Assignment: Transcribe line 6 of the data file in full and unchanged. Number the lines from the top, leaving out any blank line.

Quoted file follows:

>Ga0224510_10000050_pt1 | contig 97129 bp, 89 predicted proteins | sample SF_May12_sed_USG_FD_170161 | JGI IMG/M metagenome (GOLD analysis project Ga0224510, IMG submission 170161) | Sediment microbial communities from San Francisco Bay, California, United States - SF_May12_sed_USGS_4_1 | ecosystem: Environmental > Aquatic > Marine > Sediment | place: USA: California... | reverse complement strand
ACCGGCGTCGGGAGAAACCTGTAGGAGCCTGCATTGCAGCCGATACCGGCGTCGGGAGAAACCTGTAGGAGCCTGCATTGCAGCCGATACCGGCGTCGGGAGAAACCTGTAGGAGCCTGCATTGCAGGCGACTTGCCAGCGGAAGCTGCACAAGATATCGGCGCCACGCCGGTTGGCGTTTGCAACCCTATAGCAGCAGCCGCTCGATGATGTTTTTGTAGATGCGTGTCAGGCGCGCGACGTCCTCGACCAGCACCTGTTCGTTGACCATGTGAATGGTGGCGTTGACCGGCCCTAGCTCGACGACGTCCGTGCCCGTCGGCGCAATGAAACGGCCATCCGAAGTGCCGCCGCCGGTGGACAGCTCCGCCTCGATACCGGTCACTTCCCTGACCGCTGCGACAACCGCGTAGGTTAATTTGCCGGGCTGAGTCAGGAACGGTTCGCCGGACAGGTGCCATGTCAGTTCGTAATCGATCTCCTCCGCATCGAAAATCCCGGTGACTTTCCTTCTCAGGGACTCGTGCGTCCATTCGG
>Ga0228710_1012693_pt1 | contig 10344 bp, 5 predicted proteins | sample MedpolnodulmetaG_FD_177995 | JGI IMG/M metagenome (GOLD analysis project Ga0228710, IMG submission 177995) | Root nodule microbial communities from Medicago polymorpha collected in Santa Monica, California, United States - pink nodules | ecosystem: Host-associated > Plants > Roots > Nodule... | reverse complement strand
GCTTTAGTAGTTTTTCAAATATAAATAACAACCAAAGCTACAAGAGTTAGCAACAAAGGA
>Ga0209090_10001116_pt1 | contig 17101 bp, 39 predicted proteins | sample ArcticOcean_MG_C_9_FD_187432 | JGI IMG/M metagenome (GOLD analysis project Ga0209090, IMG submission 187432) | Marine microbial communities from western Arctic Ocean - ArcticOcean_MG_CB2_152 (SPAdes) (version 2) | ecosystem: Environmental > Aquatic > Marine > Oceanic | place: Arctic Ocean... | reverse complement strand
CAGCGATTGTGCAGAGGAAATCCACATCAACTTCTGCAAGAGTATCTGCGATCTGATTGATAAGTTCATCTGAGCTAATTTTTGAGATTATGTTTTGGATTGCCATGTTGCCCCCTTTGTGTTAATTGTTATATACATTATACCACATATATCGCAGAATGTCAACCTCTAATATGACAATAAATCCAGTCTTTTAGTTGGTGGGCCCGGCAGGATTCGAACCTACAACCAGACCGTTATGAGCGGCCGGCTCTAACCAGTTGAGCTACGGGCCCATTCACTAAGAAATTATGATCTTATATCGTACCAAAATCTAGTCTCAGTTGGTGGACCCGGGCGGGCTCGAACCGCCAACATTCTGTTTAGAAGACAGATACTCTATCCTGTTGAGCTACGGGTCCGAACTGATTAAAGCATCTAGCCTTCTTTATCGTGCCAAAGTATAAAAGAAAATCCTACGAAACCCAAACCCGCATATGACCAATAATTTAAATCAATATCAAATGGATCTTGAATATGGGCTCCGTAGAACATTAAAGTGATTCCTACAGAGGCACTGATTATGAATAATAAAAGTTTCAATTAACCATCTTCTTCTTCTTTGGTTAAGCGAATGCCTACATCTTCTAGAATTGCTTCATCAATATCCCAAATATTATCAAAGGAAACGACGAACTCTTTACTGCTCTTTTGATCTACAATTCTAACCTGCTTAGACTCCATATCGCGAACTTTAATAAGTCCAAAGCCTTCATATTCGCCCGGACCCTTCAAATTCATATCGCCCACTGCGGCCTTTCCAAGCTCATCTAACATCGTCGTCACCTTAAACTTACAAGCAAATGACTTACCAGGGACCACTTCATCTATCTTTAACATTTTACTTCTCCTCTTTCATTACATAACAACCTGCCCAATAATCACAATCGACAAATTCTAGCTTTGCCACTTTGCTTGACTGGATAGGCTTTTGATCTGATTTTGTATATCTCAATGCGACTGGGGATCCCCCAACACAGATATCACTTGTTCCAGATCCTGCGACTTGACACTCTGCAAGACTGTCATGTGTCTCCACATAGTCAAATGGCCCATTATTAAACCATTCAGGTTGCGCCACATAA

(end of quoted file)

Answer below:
CAGCGATTGTGCAGAGGAAATCCACATCAACTTCTGCAAGAGTATCTGCGATCTGATTGATAAGTTCATCTGAGCTAATTTTTGAGATTATGTTTTGGATTGCCATGTTGCCCCCTTTGTGTTAATTGTTATATACATTATACCACATATATCGCAGAATGTCAACCTCTAATATGACAATAAATCCAGTCTTTTAGTTGGTGGGCCCGGCAGGATTCGAACCTACAACCAGACCGTTATGAGCGGCCGGCTCTAACCAGTTGAGCTACGGGCCCATTCACTAAGAAATTATGATCTTATATCGTACCAAAATCTAGTCTCAGTTGGTGGACCCGGGCGGGCTCGAACCGCCAACATTCTGTTTAGAAGACAGATACTCTATCCTGTTGAGCTACGGGTCCGAACTGATTAAAGCATCTAGCCTTCTTTATCGTGCCAAAGTATAAAAGAAAATCCTACGAAACCCAAACCCGCATATGACCAATAATTTAAATCAATATCAAATGGATCTTGAATATGGGCTCCGTAGAACATTAAAGTGATTCCTACAGAGGCACTGATTATGAATAATAAAAGTTTCAATTAACCATCTTCTTCTTCTTTGGTTAAGCGAATGCCTACATCTTCTAGAATTGCTTCATCAATATCCCAAATATTATCAAAGGAAACGACGAACTCTTTACTGCTCTTTTGATCTACAATTCTAACCTGCTTAGACTCCATATCGCGAACTTTAATAAGTCCAAAGCCTTCATATTCGCCCGGACCCTTCAAATTCATATCGCCCACTGCGGCCTTTCCAAGCTCATCTAACATCGTCGTCACCTTAAACTTACAAGCAAATGACTTACCAGGGACCACTTCATCTATCTTTAACATTTTACTTCTCCTCTTTCATTACATAACAACCTGCCCAATAATCACAATCGACAAATTCTAGCTTTGCCACTTTGCTTGACTGGATAGGCTTTTGATCTGATTTTGTATATCTCAATGCGACTGGGGATCCCCCAACACAGATATCACTTGTTCCAGATCCTGCGACTTGACACTCTGCAAGACTGTCATGTGTCTCCACATAGTCAAATGGCCCATTATTAAACCATTCAGGTTGCGCCACATAA